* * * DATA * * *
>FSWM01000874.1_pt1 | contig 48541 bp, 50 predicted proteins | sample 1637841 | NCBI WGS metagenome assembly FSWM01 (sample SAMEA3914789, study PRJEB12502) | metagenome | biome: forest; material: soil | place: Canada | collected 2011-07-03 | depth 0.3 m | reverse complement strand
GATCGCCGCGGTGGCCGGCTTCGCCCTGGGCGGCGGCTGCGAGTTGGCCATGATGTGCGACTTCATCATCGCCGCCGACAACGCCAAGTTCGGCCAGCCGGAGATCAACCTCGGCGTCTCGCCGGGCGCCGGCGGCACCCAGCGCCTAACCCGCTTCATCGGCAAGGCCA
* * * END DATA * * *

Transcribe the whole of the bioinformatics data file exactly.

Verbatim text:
>FSWM01000874.1_pt1 | contig 48541 bp, 50 predicted proteins | sample 1637841 | NCBI WGS metagenome assembly FSWM01 (sample SAMEA3914789, study PRJEB12502) | metagenome | biome: forest; material: soil | place: Canada | collected 2011-07-03 | depth 0.3 m | reverse complement strand
GATCGCCGCGGTGGCCGGCTTCGCCCTGGGCGGCGGCTGCGAGTTGGCCATGATGTGCGACTTCATCATCGCCGCCGACAACGCCAAGTTCGGCCAGCCGGAGATCAACCTCGGCGTCTCGCCGGGCGCCGGCGGCACCCAGCGCCTAACCCGCTTCATCGGCAAGGCCA